Everything, it seems, is paid for--there is no scot-free; the bill comes around, our dreams send it. The German novelist and scholar W.G. Sebald has written a haunting and limitlessly suggestive book about the most terrible example in our memory.
"The Emigrants" is four narratives about the death that persists within survival. Each is about a German Jew who in one fashion or another escaped the Holocaust yet gradually succumbed to it years later, in his old age.
The fictional narrator, like Sebald, was born in Germany in 1944, immigrated to Britain and teaches at the University of East Anglia in Norwich. The resemblance provides a framework of apparent fact. The narrator's stories--of his Norwich neighbor, a retired doctor who shoots himself; of a teacher who, at 73, lies down in front of a train; of his great-uncle, who wastes away in a psychiatric establishment in upstate New York; and of an old artist whose fatal lung disease stems from an obsessive painting technique--all begin as an ostensible mix of remembrance and biographical investigation.
Bit by bit, the external details acquire the colors of poetic introspection. Sifting his subjects' lives, the Sebald-narrator has, like a tomb excavator, been taken over by the dead men's ghosts. Each account is profusely illustrated by old postcards, family portraits, snapshots. As do all such scrapbook memorabilia, the faces that peer from the class pictures, excursions, holidays and eavesdropped intimacies bear two opposite messages: "I am"--and "I no longer am."
Even more significant than the deaths are the truncated parabolas that precede them. Each of the emigres--two left Germany decades before the advent of the Nazis--displays a vital energy and earns some kind of success in the first years. Then there is a break or an undermining: a nervous collapse or slow extinguishment.
These are removed in space or time from the Holocaust--the great-uncle's decline is a foreshadowing, in fact--but its depredation attains them, dreamlike and almost invisible. Sebald's fascinating, beautifully written (and translated) novel makes the invisible visible and submerges us in the dreams.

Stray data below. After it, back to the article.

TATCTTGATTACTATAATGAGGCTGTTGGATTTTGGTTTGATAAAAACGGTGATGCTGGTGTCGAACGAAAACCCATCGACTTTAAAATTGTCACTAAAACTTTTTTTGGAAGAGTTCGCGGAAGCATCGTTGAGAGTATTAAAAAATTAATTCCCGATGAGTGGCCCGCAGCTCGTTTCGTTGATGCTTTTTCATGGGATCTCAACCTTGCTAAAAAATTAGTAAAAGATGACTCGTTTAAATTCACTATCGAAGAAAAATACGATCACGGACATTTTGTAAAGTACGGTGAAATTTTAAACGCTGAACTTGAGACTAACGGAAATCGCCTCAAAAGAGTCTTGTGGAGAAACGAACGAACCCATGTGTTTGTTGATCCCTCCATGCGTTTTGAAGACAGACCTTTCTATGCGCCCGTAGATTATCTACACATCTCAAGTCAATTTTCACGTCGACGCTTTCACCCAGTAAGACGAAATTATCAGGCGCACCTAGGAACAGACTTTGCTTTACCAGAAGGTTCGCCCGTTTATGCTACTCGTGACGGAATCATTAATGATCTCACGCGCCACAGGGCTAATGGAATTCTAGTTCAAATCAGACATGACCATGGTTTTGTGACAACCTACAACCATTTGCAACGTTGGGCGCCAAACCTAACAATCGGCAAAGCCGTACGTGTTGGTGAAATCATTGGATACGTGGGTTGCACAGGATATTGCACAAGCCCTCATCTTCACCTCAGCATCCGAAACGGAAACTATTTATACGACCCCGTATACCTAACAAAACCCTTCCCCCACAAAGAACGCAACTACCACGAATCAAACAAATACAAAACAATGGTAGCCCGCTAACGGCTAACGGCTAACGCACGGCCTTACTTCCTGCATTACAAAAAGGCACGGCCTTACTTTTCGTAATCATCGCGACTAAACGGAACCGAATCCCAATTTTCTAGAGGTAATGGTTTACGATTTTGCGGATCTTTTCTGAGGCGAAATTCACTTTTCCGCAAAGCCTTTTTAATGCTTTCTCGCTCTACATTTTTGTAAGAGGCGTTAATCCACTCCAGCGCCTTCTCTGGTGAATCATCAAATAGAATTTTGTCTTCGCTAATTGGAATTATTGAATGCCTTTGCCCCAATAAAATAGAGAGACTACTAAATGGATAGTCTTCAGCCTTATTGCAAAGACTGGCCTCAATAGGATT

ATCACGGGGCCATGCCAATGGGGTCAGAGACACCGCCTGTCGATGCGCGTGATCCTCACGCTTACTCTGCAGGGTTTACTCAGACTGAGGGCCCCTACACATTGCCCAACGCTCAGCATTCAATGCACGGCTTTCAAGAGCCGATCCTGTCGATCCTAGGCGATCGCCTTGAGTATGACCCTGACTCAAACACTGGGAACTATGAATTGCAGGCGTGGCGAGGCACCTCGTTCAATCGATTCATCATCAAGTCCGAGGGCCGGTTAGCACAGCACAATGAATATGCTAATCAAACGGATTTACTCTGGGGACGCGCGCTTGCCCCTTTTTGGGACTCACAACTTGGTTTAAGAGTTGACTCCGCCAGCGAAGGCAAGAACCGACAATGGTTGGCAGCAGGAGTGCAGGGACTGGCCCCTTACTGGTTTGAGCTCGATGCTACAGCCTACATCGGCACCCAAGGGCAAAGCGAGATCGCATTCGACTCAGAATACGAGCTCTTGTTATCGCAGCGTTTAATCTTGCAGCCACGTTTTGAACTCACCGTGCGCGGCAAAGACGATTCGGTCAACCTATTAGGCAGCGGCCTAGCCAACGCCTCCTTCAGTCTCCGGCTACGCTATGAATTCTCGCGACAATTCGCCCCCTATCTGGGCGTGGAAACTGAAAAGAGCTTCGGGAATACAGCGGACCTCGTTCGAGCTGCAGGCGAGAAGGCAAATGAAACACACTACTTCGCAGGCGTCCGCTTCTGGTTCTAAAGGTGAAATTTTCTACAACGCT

The first story is the narrator's casual introduction to what will become a series of quests. Looking for a place to live in Norwich, he explores a large house with a series of secluded gardens and outbuildings. Lying on the lawn is an old man, who rises apologetically: "I was counting the grass," he explains. A facetious excuse; we will see it in retrospect as a presage of death.
It is characteristic of Sebald's method: The stories are sprightly, intensely alive, curiously and sometimes divertingly detailed. Infection drifts in imperceptibly. It is a tragic darkening, but we would not be able to perceive it properly without the buoyancies and lightenings of the stories themselves.
The 79-year-old Henry Selwyn becomes the narrator's landlord and neighbor. His story is seemingly undramatic. His family immigrated to England at the turn of the century. He studied medicine, married a wealthy Swiss woman and lived extravagantly for many years. From 1940 he began a depressive decline, gradually abandoned his practice and spent more and more time in reverie about an old Alpine guide who befriended him in his youthful mountain trips and later vanished in an ice crevice.
Selwyn has become increasingly distant from his own life. His eventual suicide is almost a detail. It is the image of the icy mountains and the obsession with the dead Swiss guide that lead us into the soul of this old man who anglicized his name and never mentions the six million other deaths that inhabit his cells like a genetic code.
The narrator, himself a Jew born in Germany in 1944 and raised there--we never learn how his parents survived--learns of another death. At 73, his third-grade teacher, Paul Bereyter, has laid himself down in front of an oncoming train.
Bereyter grew up in the prewar period feeling exuberantly German. He loved the language and the culture, he went on soulful hikes, he trained to be a teacher to impart these things. In 1935, just after receiving his first assignment, he was discharged because he was one-quarter Jewish.
It broke his heart; he spent the next few years in France as a tutor, but when war began he returned to join the army, which took him for his 7 1/2 pints of Aryan blood and ignored the other two-and-a-half. After the war, he returned to his hometown and became a brilliant and beloved teacher. It was resuming a love affair in the face of monstrous betrayal. Over the years, his effort to ignore what Germany had done became too much for him; he retired to live in France.